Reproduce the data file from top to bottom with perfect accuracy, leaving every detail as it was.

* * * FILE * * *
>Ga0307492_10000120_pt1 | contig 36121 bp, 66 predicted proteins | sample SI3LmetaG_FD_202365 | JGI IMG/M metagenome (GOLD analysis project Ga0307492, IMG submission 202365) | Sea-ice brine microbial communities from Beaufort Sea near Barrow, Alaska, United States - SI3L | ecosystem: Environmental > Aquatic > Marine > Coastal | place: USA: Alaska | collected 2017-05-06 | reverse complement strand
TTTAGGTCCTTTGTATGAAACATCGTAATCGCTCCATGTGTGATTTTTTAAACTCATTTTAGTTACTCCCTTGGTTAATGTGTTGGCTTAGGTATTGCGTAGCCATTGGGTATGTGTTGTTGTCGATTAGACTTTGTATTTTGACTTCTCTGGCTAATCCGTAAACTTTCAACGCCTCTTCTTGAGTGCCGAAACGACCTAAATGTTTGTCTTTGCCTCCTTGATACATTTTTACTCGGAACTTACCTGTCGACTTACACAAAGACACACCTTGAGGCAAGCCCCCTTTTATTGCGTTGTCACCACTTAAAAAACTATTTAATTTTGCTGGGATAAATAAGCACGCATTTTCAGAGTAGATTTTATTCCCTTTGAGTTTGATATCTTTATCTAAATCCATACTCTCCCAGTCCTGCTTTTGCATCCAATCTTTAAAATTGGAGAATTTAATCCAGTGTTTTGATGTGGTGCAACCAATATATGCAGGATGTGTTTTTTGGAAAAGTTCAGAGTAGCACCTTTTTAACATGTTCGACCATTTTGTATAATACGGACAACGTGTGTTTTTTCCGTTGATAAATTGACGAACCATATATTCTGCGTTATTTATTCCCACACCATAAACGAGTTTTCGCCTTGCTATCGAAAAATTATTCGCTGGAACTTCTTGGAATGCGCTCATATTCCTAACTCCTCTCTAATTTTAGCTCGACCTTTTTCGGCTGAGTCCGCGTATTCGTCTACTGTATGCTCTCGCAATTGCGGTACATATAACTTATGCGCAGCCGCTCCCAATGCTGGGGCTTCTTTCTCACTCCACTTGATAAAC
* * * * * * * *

>Ga0307492_10000120_pt1 | contig 36121 bp, 66 predicted proteins | sample SI3LmetaG_FD_202365 | JGI IMG/M metagenome (GOLD analysis project Ga0307492, IMG submission 202365) | Sea-ice brine microbial communities from Beaufort Sea near Barrow, Alaska, United States - SI3L | ecosystem: Environmental > Aquatic > Marine > Coastal | place: USA: Alaska | collected 2017-05-06 | reverse complement strand
TTTAGGTCCTTTGTATGAAACATCGTAATCGCTCCATGTGTGATTTTTTAAACTCATTTTAGTTACTCCCTTGGTTAATGTGTTGGCTTAGGTATTGCGTAGCCATTGGGTATGTGTTGTTGTCGATTAGACTTTGTATTTTGACTTCTCTGGCTAATCCGTAAACTTTCAACGCCTCTTCTTGAGTGCCGAAACGACCTAAATGTTTGTCTTTGCCTCCTTGATACATTTTTACTCGGAACTTACCTGTCGACTTACACAAAGACACACCTTGAGGCAAGCCCCCTTTTATTGCGTTGTCACCACTTAAAAAACTATTTAATTTTGCTGGGATAAATAAGCACGCATTTTCAGAGTAGATTTTATTCCCTTTGAGTTTGATATCTTTATCTAAATCCATACTCTCCCAGTCCTGCTTTTGCATCCAATCTTTAAAATTGGAGAATTTAATCCAGTGTTTTGATGTGGTGCAACCAATATATGCAGGATGTGTTTTTTGGAAAAGTTCAGAGTAGCACCTTTTTAACATGTTCGACCATTTTGTATAATACGGACAACGTGTGTTTTTTCCGTTGATAAATTGACGAACCATATATTCTGCGTTATTTATTCCCACACCATAAACGAGTTTTCGCCTTGCTATCGAAAAATTATTCGCTGGAACTTCTTGGAATGCGCTCATATTCCTAACTCCTCTCTAATTTTAGCTCGACCTTTTTCGGCTGAGTCCGCGTATTCGTCTACTGTATGCTCTCGCAATTGCGGTACATATAACTTATGCGCAGCCGCTCCCAATGCTGGGGCTTCTTTCTCACTCCACTTGATAAAC